Man follows birds is a coming-of-age story of a young uzbek poet surrounded by violence.
Farouk is fascinated by trees and Khamraev films him with a lot of melancholy and tenderness. Cast apart because he’s poor and his father’s drunk, Farouk is not happy in his village. When his father dies, he decides to go in the mountains with his best friends.
Looking for nature at its purest, the two teenage boys have to deal with the cruelty of violent barbarians. Their trip will also make them meet a lost orphan girl and a wise beggar.
Among freezing landscapes, the film is not only a simplistic vision of uzbek poverty. Farouk’s dreams, his surreal hallucinations are carried with an enchanting music.
When he talks about this film, Khamraev uses humour and sarcasm: « One day, a producer came and told me : Tomorrow, you start shooting the film » even if there was already a director who started it! ». Seduced by the story, he did what he was told to and it led to a great film. —Camille Lecoq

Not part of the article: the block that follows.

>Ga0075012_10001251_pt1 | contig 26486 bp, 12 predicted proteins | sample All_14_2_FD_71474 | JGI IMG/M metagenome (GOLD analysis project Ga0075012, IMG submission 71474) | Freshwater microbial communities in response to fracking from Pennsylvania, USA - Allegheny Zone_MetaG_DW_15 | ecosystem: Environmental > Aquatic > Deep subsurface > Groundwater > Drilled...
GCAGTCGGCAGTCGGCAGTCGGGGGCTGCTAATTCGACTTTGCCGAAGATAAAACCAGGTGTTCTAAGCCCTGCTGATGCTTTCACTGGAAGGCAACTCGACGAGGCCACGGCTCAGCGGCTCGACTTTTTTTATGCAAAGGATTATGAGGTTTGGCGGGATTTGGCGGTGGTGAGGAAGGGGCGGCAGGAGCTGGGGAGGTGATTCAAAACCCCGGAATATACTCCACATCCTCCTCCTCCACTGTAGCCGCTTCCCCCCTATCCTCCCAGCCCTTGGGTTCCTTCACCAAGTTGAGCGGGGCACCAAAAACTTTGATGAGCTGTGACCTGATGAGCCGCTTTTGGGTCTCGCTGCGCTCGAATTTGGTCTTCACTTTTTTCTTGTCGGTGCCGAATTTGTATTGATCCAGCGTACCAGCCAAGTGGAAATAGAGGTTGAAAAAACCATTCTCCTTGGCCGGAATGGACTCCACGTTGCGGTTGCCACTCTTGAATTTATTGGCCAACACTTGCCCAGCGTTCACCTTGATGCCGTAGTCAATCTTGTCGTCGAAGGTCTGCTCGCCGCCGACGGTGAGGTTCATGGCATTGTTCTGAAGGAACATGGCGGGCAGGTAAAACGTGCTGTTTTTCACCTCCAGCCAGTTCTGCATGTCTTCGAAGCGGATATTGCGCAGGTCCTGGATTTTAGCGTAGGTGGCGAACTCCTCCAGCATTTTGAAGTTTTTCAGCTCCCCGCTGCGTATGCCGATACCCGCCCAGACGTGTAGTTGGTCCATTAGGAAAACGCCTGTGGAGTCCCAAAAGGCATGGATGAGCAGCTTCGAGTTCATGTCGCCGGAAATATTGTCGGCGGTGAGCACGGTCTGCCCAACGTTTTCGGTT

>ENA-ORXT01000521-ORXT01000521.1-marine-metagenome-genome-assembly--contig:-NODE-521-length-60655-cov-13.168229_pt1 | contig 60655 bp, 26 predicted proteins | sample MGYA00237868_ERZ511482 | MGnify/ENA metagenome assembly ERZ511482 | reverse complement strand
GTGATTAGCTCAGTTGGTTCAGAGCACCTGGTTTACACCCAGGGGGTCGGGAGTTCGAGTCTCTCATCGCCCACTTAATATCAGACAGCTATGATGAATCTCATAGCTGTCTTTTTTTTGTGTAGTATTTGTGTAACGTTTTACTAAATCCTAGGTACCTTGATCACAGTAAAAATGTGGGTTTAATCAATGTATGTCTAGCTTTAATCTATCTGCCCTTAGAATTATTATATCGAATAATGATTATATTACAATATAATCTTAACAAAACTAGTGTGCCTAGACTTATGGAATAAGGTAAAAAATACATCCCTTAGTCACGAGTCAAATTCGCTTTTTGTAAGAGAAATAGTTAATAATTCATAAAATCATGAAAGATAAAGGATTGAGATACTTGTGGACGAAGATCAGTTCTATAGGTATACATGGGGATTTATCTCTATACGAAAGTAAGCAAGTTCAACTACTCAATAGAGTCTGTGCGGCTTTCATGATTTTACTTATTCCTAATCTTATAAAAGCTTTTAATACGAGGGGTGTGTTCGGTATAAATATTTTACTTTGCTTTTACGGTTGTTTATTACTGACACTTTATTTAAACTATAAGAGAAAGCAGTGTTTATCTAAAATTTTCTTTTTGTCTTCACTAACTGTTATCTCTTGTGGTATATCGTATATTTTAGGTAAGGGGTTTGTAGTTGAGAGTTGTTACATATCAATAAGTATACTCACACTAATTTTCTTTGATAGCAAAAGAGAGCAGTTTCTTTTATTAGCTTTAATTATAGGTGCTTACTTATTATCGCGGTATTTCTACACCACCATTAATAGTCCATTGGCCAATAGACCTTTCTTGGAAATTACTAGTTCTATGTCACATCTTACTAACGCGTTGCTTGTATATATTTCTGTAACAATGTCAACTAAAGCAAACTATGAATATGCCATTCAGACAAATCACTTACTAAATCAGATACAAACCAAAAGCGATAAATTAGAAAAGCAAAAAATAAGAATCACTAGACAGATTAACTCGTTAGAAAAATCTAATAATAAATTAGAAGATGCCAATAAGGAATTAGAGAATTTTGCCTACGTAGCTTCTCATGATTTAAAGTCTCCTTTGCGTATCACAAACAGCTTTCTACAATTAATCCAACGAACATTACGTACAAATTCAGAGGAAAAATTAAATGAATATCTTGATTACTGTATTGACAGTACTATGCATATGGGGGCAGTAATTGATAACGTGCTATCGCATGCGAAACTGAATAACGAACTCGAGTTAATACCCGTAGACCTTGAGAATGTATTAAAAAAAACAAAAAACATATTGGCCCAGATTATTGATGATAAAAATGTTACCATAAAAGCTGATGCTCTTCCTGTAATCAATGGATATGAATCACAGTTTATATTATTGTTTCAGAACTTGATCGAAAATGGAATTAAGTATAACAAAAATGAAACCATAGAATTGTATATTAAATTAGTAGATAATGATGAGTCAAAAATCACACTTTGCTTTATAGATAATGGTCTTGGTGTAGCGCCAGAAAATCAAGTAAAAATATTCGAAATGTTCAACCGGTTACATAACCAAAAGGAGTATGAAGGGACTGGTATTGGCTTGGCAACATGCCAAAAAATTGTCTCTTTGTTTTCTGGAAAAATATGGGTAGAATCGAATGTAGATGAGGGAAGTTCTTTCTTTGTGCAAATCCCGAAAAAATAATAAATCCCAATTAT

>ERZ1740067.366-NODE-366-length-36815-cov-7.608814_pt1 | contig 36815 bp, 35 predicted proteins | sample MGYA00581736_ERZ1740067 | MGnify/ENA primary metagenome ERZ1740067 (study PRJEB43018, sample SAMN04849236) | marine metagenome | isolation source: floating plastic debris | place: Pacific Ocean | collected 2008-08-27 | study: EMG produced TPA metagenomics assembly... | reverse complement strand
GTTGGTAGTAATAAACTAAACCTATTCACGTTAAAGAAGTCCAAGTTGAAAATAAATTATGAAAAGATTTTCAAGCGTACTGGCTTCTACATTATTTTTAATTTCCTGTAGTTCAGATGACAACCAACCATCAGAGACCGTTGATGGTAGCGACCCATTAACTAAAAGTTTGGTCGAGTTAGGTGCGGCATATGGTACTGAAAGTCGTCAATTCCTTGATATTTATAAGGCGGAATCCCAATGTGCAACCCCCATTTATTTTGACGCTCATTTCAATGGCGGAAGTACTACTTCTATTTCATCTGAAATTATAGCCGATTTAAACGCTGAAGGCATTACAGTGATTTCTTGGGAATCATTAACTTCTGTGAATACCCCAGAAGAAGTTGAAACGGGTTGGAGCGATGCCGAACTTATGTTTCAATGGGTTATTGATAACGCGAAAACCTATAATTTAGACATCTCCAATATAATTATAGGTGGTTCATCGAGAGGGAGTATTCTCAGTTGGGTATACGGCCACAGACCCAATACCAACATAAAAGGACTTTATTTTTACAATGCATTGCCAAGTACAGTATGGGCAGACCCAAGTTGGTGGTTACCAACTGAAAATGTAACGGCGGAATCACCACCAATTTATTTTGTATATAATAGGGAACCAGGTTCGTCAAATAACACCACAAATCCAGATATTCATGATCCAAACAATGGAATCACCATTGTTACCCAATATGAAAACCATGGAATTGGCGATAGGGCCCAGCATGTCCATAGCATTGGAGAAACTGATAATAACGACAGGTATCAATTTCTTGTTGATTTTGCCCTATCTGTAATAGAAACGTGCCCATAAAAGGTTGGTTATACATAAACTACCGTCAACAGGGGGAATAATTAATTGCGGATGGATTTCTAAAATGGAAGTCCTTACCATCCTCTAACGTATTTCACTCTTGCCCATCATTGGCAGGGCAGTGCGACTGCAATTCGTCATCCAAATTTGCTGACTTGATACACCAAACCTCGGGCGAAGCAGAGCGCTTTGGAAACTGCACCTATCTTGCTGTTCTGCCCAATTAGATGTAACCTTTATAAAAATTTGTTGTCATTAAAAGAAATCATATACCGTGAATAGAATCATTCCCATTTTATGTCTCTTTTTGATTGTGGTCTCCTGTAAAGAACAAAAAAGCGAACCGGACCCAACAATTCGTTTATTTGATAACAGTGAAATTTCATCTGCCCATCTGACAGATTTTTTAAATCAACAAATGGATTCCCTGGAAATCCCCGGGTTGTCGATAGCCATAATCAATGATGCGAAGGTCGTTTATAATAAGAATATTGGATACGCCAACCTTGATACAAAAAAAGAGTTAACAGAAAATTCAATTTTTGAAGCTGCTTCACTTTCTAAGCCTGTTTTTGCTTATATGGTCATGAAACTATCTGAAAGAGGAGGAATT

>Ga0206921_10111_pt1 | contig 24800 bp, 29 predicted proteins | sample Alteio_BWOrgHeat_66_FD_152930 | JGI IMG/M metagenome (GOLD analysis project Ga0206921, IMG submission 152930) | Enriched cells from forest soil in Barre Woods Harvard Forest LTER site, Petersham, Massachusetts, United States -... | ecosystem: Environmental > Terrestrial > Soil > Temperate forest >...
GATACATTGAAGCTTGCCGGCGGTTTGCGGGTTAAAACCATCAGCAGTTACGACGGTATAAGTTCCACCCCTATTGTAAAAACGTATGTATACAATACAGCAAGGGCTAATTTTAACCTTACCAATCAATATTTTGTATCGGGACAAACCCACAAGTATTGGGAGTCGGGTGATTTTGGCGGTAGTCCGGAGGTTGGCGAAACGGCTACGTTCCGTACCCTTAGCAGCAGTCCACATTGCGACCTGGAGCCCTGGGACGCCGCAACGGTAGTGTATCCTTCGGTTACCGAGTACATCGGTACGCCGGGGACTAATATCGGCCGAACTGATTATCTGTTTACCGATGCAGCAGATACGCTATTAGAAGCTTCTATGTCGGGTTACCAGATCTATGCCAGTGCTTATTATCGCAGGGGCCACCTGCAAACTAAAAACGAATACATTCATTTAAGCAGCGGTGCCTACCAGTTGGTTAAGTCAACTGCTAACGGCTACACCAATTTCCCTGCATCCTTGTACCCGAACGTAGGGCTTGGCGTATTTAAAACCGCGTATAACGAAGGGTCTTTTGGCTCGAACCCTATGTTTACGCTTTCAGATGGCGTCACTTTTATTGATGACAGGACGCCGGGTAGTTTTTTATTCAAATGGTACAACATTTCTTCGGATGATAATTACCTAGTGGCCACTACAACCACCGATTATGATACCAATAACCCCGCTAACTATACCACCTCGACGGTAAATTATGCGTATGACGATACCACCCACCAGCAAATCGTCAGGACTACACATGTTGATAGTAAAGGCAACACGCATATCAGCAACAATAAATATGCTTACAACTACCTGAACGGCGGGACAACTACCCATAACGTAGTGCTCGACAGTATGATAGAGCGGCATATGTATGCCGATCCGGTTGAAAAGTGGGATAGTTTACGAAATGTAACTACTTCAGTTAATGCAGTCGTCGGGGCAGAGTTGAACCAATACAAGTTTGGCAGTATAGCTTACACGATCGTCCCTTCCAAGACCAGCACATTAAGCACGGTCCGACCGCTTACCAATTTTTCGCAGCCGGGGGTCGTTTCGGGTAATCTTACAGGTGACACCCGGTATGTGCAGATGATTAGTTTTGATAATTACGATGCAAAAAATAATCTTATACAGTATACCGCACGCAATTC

Ali Irgashaliyevich Khamraev (Russian: Али Иргашалиевич (Эргашевич) Хамраев; born Tashkent, 19 May 1937) is an Uzbek director who is best known in the former Soviet Union for his work in the 1970s.
Ali Khamrayev is a film director from the same generation with Andrey Tarkovsky, Sergey Paradzhanov, Otar Ioseliani. They all are prominent artists of the Soviet cinema of the so-called warming period [of the 1960s, known for liberal governmental policies that resulted in a spurt in the arts]. This generation manifested the values of the intellectual auteur cinema. Today, Ali Khamrayev continues to work in the area of grand concepts and universal values.
Ali Khamrayev was born May 19th of 1937. In 1961, he graduated from VGIK, the workshop of Gregory Roshal. In 1969, he was honored for outstanding achievements in the arts by the government of Uzbekistan. Ali Khamrayev’s film The Seventh Bullet was seen by 22.5 million viewers – an unheard of audience for Central Asian movies… read more